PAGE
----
You have to think that particular sequence of events is pretty unlikely, though.
For Woods to finish 30th he would have to play badly. And while he hasn't won since the WGC Bridgestone in August, and tied for 65th at the Deutsche Bank Championship two weeks ago, his recent form certainly hasn't been horrible (he still finished 4-under par in Boston, and had two 66s in his tie for 11th last week).
Likewise, there are only a couple of minor blips on Stenson's hugely impressive summer scorecard.
What's more, Woods' record at East Lake suggests that while he might not feel quite as invincible there as he does at Bay Hill, Torrey Pines, Muirfield Village, or Firestone, he is still perfectly comfortable on the course Tom Bendelow designed in 1908, Donald Ross redesigned in 1913, Rees Jones revived in 1994 and which Bobby Jones once called home. In seven Tour Championship appearances there (including three FedEx Cup playoffs), Woods has one win, three seconds and two other top-10s. His only "blemish" was a 26th-place finish in 2003.
Twenty-sixth this week could still be good enough for Woods to win his third FedEx Cup.
Defending both the Tour Championship and FedEx Cup will be Brandt Snedeker who earned $11.44 million last year after a final round 68 during which he said he had "complete confidence" in what he was doing. Sneds still has a chance of becoming the first man to win back-to-back Cup trophies but, at No. 10 in the standings, he will not only need to repeat his East Lake triumph but also rely on the top five not doing anything special.
The sentimental favorite, if indeed you can feel any sentiment for multi-millionaire golfers that experience a little misfortune once in a while, will be Jim Furyk who couldn't quite hold off the cool, unexcitable Dufner at the PGA Championship, missed out on a wild card spot on Fred Couples' Presidents Cup team by what must have been a paper-thin margin, and who wasn't able to convert an incredible 59 in the second round of the BMW Championship into his 17th PGA Tour victory.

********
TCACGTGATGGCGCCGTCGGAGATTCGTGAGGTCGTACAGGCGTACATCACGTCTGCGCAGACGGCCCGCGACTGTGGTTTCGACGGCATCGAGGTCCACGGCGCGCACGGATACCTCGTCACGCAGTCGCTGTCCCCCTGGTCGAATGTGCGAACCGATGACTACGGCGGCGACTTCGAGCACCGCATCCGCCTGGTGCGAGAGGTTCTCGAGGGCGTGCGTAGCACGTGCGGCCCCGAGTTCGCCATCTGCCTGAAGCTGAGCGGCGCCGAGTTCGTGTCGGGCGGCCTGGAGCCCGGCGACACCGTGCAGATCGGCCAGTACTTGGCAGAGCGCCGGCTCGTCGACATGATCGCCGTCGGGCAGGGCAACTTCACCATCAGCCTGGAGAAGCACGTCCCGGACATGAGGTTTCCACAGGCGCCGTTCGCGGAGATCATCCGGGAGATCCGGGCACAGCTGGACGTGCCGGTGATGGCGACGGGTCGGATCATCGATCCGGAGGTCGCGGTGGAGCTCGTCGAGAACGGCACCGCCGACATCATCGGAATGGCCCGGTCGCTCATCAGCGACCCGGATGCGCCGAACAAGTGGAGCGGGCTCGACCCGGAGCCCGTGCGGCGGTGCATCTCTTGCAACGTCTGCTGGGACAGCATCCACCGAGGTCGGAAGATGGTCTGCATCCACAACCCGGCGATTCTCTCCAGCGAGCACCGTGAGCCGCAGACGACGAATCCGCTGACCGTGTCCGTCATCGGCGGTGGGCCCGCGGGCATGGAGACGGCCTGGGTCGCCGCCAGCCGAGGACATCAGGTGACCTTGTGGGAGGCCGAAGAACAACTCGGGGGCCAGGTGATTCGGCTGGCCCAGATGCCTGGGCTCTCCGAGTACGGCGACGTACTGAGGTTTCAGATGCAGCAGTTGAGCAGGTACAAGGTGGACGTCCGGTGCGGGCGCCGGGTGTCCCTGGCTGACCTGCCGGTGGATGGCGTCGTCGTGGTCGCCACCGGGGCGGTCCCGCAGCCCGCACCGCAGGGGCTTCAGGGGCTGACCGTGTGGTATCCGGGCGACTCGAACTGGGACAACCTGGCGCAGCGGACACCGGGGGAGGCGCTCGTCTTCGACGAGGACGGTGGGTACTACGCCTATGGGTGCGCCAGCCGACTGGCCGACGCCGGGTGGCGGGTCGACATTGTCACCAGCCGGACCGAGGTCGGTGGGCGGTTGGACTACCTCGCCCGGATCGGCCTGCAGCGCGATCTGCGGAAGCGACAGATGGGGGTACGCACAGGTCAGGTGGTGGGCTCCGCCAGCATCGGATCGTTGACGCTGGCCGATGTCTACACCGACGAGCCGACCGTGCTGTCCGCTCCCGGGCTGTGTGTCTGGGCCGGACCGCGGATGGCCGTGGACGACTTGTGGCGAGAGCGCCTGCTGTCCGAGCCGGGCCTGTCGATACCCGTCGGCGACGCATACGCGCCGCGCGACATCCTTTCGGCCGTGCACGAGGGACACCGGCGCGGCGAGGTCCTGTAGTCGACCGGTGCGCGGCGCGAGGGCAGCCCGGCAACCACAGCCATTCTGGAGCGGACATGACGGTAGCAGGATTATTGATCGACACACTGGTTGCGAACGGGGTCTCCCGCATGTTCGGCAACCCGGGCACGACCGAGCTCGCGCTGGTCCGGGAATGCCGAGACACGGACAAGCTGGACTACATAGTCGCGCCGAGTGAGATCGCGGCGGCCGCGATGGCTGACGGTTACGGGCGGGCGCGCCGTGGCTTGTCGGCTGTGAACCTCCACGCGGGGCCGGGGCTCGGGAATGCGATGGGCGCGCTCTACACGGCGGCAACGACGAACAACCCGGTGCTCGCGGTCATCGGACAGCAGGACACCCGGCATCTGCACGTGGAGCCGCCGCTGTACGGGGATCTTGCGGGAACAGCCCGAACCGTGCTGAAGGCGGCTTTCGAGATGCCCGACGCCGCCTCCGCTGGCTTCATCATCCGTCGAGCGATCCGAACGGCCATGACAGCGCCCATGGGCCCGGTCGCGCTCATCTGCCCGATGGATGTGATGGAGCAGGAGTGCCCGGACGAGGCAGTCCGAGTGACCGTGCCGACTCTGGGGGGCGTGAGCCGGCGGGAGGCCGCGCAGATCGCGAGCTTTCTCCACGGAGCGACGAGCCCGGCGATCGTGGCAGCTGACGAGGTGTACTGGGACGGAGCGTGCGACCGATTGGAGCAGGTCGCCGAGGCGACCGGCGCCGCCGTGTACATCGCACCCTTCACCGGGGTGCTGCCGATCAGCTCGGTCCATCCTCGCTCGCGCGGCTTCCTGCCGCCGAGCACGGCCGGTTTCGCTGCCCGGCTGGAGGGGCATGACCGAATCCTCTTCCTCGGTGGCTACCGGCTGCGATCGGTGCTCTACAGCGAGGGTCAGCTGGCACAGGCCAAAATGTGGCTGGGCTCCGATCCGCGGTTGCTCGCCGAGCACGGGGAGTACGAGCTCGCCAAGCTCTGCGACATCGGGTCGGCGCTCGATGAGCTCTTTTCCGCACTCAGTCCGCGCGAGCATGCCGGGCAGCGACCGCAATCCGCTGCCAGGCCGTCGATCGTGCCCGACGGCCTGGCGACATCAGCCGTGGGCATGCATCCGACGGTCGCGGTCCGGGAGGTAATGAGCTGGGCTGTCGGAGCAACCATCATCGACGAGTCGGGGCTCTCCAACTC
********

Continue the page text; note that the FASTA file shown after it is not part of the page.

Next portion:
It was Furyk though who overcame persistent rain to win the Tour Championship/FedEx Cup combo in 2010 and, judging by the weather forecast, similarly miserable conditions are expected for this week's tournament. What might also give the 43-year-old Pennsylvania native a glimmer of hope is that he is 11th in the standings heading into the tournament - the exact same position from which he plundered both prizes three years ago.
Should Furyk triumph, he'd be the second man to win the FedEx Cup by waiting until the season's final event to record his first win of the year - Bill Haas did the same in 2011 - and he'd probably feel tempted to give Couples a call to ask if he felt sure he had made the right decision in choosing not to take him to Muirfield Village.
No he wouldn't. He's not that type of guy. But talk about a late consolation.
Tony Dear is an Englishman living in Bellingham, Wash. In the early 1990s he was a member of the Liverpool University golf team which played its home matches at Royal Liverpool GC. Easy access to Hoylake made it extremely difficult for him to focus on Politics, his chosen major. After leaving Liverpool, he worked as a golf instructor at a club just south of London where he also made a futile attempt at becoming a 'player.' He moved into writing when it became abundantly clear he had no business playing the game for a living. A one-time golf correspondent of the New York Sun, Tony is a member of the Golf Writers Association of America, the Northwest Golf Media Association and the Golf Travel Writers Association. He is a multi-award winning journalist, and edits his own website at www.bellinghamgolfer.com.